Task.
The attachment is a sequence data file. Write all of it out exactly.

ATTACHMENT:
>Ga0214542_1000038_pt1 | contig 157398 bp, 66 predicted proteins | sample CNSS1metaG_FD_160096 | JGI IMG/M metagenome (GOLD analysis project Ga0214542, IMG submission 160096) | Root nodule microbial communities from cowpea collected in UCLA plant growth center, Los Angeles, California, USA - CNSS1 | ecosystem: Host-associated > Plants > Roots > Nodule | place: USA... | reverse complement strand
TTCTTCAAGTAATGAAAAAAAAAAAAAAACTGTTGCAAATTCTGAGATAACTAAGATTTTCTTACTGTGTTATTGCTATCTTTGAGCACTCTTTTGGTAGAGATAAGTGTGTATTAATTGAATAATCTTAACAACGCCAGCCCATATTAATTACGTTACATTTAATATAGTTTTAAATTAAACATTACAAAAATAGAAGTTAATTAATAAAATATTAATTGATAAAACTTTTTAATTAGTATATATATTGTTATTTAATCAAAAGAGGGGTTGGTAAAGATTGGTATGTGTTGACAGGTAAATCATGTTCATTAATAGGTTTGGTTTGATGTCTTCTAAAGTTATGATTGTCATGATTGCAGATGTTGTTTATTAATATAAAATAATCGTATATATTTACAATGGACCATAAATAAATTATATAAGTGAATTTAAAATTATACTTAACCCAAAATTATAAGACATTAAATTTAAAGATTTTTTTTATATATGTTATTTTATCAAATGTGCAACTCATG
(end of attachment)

>Ga0214542_1000038_pt1 | contig 157398 bp, 66 predicted proteins | sample CNSS1metaG_FD_160096 | JGI IMG/M metagenome (GOLD analysis project Ga0214542, IMG submission 160096) | Root nodule microbial communities from cowpea collected in UCLA plant growth center, Los Angeles, California, USA - CNSS1 | ecosystem: Host-associated > Plants > Roots > Nodule | place: USA... | reverse complement strand
TTCTTCAAGTAATGAAAAAAAAAAAAAAACTGTTGCAAATTCTGAGATAACTAAGATTTTCTTACTGTGTTATTGCTATCTTTGAGCACTCTTTTGGTAGAGATAAGTGTGTATTAATTGAATAATCTTAACAACGCCAGCCCATATTAATTACGTTACATTTAATATAGTTTTAAATTAAACATTACAAAAATAGAAGTTAATTAATAAAATATTAATTGATAAAACTTTTTAATTAGTATATATATTGTTATTTAATCAAAAGAGGGGTTGGTAAAGATTGGTATGTGTTGACAGGTAAATCATGTTCATTAATAGGTTTGGTTTGATGTCTTCTAAAGTTATGATTGTCATGATTGCAGATGTTGTTTATTAATATAAAATAATCGTATATATTTACAATGGACCATAAATAAATTATATAAGTGAATTTAAAATTATACTTAACCCAAAATTATAAGACATTAAATTTAAAGATTTTTTTTATATATGTTATTTTATCAAATGTGCAACTCATG